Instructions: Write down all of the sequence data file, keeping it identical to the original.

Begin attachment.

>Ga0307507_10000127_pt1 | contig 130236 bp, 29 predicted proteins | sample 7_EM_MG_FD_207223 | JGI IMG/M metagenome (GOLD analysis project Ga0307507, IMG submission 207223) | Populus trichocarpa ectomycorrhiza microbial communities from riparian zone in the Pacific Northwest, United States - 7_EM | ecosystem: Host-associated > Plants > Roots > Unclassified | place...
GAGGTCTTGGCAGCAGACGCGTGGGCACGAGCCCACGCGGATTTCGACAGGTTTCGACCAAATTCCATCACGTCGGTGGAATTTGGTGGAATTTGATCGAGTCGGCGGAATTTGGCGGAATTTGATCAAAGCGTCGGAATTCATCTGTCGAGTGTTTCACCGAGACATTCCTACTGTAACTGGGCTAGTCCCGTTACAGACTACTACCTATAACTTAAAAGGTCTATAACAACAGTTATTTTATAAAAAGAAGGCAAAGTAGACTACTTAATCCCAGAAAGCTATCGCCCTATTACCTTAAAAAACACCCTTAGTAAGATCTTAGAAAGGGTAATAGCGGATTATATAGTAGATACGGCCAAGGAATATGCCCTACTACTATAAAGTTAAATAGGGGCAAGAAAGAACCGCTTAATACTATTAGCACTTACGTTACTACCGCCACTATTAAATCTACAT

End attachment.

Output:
>Ga0307507_10000127_pt1 | contig 130236 bp, 29 predicted proteins | sample 7_EM_MG_FD_207223 | JGI IMG/M metagenome (GOLD analysis project Ga0307507, IMG submission 207223) | Populus trichocarpa ectomycorrhiza microbial communities from riparian zone in the Pacific Northwest, United States - 7_EM | ecosystem: Host-associated > Plants > Roots > Unclassified | place...
GAGGTCTTGGCAGCAGACGCGTGGGCACGAGCCCACGCGGATTTCGACAGGTTTCGACCAAATTCCATCACGTCGGTGGAATTTGGTGGAATTTGATCGAGTCGGCGGAATTTGGCGGAATTTGATCAAAGCGTCGGAATTCATCTGTCGAGTGTTTCACCGAGACATTCCTACTGTAACTGGGCTAGTCCCGTTACAGACTACTACCTATAACTTAAAAGGTCTATAACAACAGTTATTTTATAAAAAGAAGGCAAAGTAGACTACTTAATCCCAGAAAGCTATCGCCCTATTACCTTAAAAAACACCCTTAGTAAGATCTTAGAAAGGGTAATAGCGGATTATATAGTAGATACGGCCAAGGAATATGCCCTACTACTATAAAGTTAAATAGGGGCAAGAAAGAACCGCTTAATACTATTAGCACTTACGTTACTACCGCCACTATTAAATCTACAT